Regulation 81 – Composition of the jury
Regulation 81 PCR2015 transposes Article 81 of Directive 2014/24/EU and imposes two straightforward and minimal rules controlling the composition of the jury for design contests. First, it is clear that the jury shall be composed exclusively of natural persons who are independent of participants in the contest (Regulation 81(1) PCR2015). Second, where a particular professional qualification is required from participants in a contest, at least a third of the members of the jury shall have that qualification or an equivalent qualification (Regulation 81(2) PCR2015).
Regarding the first requirement of independence of the members of the jury, it seems quite natural that the absence of conflicts of interest will need to meet the requirements of Regulation 24 PCR2015 and that, in the case of unavoidable/unavoided conflicts of interest, the conflicted participant should be excluded from the design contest as per Regulation 57(8)(e) PCR2015 (although, once more, the fact that such ground for exclusion is discretionary does not really help much).
Regarding the second requirement, from a technical perspective, it makes sense to require that a significant part of the jury holds qualifications needed to assess the project from a technical point of view. This makes sense but we may encounter problems once multiple qualifications are required. Let’s imagine that for a building design contest it is required from the contestants a qualification in both architecture and engineering. Would this mean that one third of the jury members needed to have a qualification in architecture and a third as well in engineering? There is nothing to forbid each natural person to accumulate qualifications so in theory a dually qualified architect/engineer would count towards both requirements.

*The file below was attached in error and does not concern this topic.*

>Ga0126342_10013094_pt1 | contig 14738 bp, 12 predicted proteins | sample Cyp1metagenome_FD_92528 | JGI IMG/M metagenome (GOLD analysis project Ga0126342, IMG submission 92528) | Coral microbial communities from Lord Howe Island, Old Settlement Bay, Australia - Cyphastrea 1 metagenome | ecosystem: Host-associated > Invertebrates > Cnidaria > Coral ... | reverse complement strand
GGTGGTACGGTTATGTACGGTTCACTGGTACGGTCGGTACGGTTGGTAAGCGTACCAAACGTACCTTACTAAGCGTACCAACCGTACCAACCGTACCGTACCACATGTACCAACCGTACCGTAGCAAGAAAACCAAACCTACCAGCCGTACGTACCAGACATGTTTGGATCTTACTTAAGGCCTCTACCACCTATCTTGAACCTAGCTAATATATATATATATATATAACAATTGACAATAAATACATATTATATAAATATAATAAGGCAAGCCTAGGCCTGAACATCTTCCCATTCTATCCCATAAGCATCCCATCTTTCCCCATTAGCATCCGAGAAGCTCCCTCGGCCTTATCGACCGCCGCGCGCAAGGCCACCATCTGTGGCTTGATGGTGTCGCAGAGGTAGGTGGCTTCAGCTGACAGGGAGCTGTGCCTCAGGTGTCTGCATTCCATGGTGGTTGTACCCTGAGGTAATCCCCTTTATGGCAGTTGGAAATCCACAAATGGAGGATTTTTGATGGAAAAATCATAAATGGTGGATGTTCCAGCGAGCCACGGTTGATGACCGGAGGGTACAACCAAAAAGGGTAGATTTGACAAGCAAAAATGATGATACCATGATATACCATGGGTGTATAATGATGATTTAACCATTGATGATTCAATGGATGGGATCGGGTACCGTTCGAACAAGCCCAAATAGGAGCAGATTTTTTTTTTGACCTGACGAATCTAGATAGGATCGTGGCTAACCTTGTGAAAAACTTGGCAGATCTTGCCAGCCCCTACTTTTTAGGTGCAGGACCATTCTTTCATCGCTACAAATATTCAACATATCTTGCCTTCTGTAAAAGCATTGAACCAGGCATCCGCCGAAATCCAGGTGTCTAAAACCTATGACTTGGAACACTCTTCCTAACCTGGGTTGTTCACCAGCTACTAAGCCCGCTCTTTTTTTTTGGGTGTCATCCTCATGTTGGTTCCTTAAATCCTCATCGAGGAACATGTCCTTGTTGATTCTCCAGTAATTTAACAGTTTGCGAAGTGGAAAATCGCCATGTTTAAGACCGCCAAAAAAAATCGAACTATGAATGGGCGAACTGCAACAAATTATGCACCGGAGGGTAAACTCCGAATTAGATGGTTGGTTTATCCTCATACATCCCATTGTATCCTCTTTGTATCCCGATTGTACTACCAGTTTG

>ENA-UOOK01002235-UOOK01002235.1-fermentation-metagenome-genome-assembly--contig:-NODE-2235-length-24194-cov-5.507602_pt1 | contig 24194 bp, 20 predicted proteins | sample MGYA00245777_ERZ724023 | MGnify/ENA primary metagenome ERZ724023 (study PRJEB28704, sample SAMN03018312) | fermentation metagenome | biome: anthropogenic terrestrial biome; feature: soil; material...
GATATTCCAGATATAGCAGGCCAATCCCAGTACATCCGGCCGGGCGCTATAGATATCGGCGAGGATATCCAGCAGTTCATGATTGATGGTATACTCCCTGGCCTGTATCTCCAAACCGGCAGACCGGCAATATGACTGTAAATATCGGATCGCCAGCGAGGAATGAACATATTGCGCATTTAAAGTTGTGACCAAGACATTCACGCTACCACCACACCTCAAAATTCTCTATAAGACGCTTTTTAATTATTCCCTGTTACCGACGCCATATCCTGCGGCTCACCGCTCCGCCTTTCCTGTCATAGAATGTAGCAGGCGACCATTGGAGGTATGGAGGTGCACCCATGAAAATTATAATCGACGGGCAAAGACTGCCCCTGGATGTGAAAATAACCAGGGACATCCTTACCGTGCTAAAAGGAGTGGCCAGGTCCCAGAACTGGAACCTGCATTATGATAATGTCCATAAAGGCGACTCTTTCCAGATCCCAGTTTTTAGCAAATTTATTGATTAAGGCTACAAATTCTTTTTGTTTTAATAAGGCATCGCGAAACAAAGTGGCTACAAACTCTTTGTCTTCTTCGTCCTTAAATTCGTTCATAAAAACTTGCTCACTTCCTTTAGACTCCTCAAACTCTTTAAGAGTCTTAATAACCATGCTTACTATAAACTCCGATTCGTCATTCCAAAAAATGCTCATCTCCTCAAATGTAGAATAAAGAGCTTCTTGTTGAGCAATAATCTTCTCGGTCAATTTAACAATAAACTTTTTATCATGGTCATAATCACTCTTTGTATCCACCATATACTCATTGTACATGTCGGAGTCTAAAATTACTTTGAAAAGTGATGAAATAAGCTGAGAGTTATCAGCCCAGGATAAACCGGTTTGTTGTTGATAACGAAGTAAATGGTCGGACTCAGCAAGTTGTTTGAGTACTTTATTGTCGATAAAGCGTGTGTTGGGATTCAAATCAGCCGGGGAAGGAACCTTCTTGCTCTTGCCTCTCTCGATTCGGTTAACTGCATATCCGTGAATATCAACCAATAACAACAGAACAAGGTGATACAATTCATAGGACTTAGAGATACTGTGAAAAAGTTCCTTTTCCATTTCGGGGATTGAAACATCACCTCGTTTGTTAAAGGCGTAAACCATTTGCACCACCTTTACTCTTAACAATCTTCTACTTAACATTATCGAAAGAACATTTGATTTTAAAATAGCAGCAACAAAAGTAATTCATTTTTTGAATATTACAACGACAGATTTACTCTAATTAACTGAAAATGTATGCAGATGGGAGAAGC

Of course, the requirement for participants and members of the jury to hold such qualification needs to be justified and proportionate. And the general rules of the Services Directive (Directive 123/2006/EC) and, generally, on professional regulation and free movement need to be respected. Those issues are not specific to design contests and would require comments beyond the scope of this commentary. Suffice it to raise here that unreasonable or disproportionate requirements regarding (unjustified) professional restrictions could fall afoul of Article 101 TFEU as either a concerted practice or a recommendation of an association of undertakings [for an introduction to this general discussion, see IE Wendt, EU Competition Law and Liberal Professions: an Uneasy Relationship?, Nijhoff Studies in European Union Law vol. 2 (Leiden, Martinus Nijhoff, 2013)]. Hence, contracting authorities will be well advised to seek competition clearance where there are risks of illegitimate or unjustified foreclosure of non-qualified participants.
Last modified: December 5, 2016 by Pedro Telles
81.—(1) The jury shall be composed exclusively of natural persons who are independent of participants in the contest.
(2) Where a particular professional qualification is required from participants in a contest, at least a third of the members of the jury shall have that qualification or an equivalent qualification.